APR 15, 2017 5:19 AM PDT

Bacterial Cells Have a Fundamental Size

WRITTEN BY: Carmen Leitch

The expansion of bacterial colonies depends on the availability of sustenance, and when nutrients are good quality, microbes are able to grow bigger and more quickly. There is a principle connecting the size of bacterial cells to their proliferation rate: a growth law. However, that law fails to explain why bacteria, regardless of environmental conditions, divide once they reach a particular size. New work has modified that growth law to resolve this issue.

A team of physicists, biologists and bioengineers from UC San Diego that performed the research have published their findings in the journal Current Biology.

"A few years ago, we set out to do extensive growth inhibition experiments to test the growth law using the model organism Escherichia coli," explained Suckjoon Jun, an assistant professor of physics and molecular biology at UC San Diego, who headed the research effort. "Perhaps not so surprisingly, the original growth law was unable to explain changes in cell size under growth inhibition. Cell size either increased or decreased depending on the inhibition method. Sometimes, cell size did not change at all despite significant growth inhibition."

The research team observed that when the genetic material inside of cells began to replicate in preparation for the division of a cell, the size of the cell tended to stay the same even with all of the changes that were taking place inside of it, such as the synthesis of new proteins, the production of new DNA, various alterations in cell shape and additions to the cell wall. 

"We realized that this invariant cell size represents a fundamental unit of cellular resources required to start growth and the cell cycle, or the 'engine' of a car, so to speak," said Jun. "This 'unit cell' is the fundamental building block of cell size, and cell size is the sum of all invariant unit cells for any growth condition, explaining the origin of the growth law."

Jun credited the advancements of genetic manipulation techniques like the CRISPR gene-editing tool and high-throughput cell sampling tools for enabling his team to harvest a wealth of physiological data from 10 million bacterial cells that were used in their growth inhibition experiments.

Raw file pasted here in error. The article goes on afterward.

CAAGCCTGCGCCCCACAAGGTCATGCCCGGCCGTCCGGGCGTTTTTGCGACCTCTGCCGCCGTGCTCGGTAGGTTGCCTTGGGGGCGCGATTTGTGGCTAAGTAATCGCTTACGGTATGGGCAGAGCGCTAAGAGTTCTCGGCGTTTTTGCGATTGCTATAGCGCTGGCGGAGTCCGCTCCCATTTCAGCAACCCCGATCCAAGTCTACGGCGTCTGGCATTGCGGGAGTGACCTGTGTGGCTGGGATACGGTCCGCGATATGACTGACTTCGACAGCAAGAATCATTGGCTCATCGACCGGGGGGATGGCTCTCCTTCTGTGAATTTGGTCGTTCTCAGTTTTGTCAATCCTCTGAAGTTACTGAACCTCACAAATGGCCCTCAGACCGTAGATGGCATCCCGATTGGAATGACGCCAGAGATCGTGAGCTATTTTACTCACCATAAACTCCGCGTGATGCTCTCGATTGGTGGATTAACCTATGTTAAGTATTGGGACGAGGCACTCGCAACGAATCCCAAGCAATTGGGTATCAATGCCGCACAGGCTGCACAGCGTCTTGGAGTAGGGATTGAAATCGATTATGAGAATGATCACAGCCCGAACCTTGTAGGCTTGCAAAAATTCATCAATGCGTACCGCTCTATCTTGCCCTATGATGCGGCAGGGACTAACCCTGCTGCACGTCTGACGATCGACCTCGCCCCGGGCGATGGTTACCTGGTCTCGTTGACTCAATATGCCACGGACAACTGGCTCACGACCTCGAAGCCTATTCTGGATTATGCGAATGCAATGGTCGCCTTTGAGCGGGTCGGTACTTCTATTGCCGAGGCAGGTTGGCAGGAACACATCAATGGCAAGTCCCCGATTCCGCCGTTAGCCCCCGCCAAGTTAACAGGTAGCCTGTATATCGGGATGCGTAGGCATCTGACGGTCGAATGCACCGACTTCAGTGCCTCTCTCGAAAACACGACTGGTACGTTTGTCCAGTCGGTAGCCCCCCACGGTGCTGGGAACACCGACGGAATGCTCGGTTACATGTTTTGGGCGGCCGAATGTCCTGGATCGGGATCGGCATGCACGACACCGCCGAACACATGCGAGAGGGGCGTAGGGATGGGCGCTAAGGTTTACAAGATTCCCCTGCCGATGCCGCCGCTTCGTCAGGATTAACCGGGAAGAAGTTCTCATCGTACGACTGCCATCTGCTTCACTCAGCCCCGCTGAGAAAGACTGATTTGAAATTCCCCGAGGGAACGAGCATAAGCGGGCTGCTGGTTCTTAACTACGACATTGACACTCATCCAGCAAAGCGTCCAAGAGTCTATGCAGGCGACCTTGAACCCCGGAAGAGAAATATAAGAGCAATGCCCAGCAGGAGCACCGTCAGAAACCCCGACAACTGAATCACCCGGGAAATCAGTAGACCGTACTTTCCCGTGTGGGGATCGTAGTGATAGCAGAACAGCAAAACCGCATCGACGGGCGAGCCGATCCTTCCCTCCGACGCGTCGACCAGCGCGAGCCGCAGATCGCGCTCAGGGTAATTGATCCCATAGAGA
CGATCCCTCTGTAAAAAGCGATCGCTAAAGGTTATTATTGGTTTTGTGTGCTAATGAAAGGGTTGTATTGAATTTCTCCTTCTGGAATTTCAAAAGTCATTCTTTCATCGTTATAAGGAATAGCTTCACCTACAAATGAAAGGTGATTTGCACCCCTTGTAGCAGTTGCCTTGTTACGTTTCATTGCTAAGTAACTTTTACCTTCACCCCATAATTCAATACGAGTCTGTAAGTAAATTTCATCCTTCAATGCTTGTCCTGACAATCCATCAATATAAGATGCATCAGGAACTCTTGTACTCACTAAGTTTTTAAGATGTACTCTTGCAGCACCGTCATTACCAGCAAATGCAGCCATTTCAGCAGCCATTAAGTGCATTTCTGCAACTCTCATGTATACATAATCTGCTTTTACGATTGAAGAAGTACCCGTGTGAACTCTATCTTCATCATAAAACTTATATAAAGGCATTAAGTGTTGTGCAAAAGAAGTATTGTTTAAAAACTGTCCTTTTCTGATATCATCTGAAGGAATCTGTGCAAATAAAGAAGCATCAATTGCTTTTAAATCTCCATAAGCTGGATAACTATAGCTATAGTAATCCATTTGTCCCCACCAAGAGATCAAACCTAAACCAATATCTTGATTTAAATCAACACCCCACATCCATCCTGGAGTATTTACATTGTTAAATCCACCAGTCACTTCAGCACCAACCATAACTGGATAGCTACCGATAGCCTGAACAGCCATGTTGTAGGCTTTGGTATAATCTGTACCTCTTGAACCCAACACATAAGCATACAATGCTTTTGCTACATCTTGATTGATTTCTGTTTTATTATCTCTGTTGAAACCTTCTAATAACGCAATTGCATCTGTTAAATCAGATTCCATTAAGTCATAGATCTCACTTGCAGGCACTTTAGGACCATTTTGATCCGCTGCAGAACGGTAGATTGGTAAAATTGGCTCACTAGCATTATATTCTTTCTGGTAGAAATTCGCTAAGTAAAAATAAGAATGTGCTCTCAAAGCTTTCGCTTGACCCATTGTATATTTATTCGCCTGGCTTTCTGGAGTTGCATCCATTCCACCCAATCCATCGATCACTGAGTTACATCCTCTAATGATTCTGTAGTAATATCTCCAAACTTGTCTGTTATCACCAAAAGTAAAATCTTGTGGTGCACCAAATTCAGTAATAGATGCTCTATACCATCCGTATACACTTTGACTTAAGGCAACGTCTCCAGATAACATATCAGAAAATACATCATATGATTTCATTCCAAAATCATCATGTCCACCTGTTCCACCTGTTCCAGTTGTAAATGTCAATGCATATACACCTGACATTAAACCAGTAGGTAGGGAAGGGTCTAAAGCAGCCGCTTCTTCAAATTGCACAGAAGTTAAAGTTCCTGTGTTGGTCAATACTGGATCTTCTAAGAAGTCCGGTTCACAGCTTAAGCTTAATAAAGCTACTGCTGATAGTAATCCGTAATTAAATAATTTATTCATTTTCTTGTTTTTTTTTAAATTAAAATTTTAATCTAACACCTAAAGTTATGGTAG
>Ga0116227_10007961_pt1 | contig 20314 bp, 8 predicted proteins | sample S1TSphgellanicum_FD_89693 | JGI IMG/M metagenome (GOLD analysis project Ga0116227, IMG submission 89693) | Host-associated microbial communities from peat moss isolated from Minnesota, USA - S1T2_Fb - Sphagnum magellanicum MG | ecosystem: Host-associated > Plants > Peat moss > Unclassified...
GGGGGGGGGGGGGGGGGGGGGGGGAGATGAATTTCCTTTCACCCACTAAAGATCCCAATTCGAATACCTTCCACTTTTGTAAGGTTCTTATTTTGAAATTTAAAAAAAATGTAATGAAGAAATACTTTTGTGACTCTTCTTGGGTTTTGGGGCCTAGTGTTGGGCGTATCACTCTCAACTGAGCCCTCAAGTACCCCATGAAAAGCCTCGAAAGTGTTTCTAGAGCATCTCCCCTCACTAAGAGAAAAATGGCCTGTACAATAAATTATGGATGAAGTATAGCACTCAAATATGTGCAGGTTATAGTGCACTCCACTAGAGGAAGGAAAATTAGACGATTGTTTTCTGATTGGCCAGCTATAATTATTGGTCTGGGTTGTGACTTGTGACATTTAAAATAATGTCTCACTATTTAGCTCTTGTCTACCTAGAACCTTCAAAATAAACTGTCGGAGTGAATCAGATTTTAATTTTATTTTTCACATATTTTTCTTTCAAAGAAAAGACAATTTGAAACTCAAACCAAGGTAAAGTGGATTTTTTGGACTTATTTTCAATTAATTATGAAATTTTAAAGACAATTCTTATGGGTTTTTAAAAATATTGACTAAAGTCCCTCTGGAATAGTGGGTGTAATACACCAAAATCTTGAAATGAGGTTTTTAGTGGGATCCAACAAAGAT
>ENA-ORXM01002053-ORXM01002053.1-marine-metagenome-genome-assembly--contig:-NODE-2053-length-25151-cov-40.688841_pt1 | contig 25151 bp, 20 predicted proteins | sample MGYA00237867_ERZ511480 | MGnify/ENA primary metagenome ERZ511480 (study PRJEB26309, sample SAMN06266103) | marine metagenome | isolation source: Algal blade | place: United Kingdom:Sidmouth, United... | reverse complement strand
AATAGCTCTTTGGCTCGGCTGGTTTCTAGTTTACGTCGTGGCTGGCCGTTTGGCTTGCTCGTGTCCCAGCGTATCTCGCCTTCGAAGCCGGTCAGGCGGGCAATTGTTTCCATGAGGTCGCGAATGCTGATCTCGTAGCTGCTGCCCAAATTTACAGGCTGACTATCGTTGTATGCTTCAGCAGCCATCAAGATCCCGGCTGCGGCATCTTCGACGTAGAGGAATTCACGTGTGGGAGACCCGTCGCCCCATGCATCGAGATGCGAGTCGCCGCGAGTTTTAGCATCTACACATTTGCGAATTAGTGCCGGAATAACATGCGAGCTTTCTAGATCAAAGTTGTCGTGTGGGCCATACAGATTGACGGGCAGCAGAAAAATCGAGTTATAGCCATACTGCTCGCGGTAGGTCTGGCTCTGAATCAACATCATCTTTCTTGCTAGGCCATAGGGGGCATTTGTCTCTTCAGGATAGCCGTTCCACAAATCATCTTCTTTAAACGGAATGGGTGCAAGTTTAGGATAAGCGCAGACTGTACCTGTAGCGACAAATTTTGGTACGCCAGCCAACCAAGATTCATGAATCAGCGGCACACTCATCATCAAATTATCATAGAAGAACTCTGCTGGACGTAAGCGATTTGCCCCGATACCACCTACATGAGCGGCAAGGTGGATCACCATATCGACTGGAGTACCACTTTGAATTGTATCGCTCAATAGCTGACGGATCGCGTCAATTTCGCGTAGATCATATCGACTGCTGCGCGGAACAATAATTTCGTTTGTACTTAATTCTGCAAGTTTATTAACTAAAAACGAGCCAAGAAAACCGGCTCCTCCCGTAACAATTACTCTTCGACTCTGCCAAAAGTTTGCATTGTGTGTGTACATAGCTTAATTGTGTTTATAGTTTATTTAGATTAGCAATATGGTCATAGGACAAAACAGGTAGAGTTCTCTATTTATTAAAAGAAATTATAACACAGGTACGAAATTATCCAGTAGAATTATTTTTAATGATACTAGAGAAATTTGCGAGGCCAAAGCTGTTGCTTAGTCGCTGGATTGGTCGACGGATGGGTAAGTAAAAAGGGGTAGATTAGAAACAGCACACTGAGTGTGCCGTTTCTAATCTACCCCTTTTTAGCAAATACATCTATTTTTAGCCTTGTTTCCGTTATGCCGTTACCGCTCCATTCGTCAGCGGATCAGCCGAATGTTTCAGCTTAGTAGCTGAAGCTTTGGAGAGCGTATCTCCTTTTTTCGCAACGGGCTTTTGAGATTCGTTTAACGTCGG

Graphical abstract, Si et al Current Biology 2017 - a "quantitative coordination principle of bacterial cell size control under any growth condition"

"This allowed detailed and reliable statistics, and led to quantitative modeling that made experimentally testable predictions, helping us to understand the data at a deeper level," Jun added. "This complements the unexpected 'adder' principle that we discovered a few years ago."

Jun related this process to the techniques of the Danish astronomer Tycho Brahe. Four centuries ago, he was able to convince the German astronomer Johannes Kepler that planetary orbits, whose origin is gravity, were not circles but ellipses through painstaking collection of better orbital data.

"Kepler's elliptical model said nothing about the physical origins of ellipses, but his kinematic modeling was an essential starting point for Newton's work on dynamics 50 years later," Jun explained. "We don't know whether biology is following the footsteps of the history of physics, but examples are accumulating that some branches of biology are becoming as quantitative a science as physics."

You can check out a full lecture from Professor Jun on the coordination of growth and the cell cycle in the video.

 

Sources: AAAS/Eurekalert! via UCSD, Current Biology

About the Author
BS
Experienced research scientist and technical expert with authorships on over 30 peer-reviewed publications, traveler to over 70 countries, published photographer and internationally-exhibited painter, volunteer trained in disaster-response, CPR and DV counseling.
You May Also Like
SEP 26, 2022
Immunology
A Rheumatoid Arthritis-Promoting Molecule is Identified
SEP 26, 2022
A Rheumatoid Arthritis-Promoting Molecule is Identified
Researchers have found that a protein called sulfatase-2 may play a significant role in the tissue damage caused by rheu ...
OCT 11, 2022
Cell & Molecular Biology
Germ Cells Burrow Like Bulldozers
OCT 11, 2022
Germ Cells Burrow Like Bulldozers
In the early embryo, there is a cascade of cellular movement, and all of those cells have to move to the right position ...
OCT 05, 2022
Health & Medicine
SARS-CoV-2 Infects Cells in the Brain & May Cause Structural Changes
OCT 05, 2022
SARS-CoV-2 Infects Cells in the Brain & May Cause Structural Changes
Researchers have now published a study that has revealed how SARS-CoV-2, the virus that causes COVID-19, can infect brai ...
NOV 17, 2022
Cannabis Sciences
What It Means If You Are Ediblocked
NOV 17, 2022
What It Means If You Are Ediblocked
What ediblocking is, and how it affects you
NOV 28, 2022
Drug Discovery & Development
Experimental Drug Lowers 'Bad' Cholesterol by 70%
NOV 28, 2022
Experimental Drug Lowers 'Bad' Cholesterol by 70%
An experimental orally-administered drug reduces 'bad cholesterol' in mice by 70%. The corresponding research wa ...
DEC 03, 2022
Cell & Molecular Biology
A New Form of Antibiotic Resistance is Discovered
DEC 03, 2022
A New Form of Antibiotic Resistance is Discovered
Antibiotic resistance is a growing problem; antibiotic resistant microbes already kill tens of thousands of people aroun ...
Loading Comments...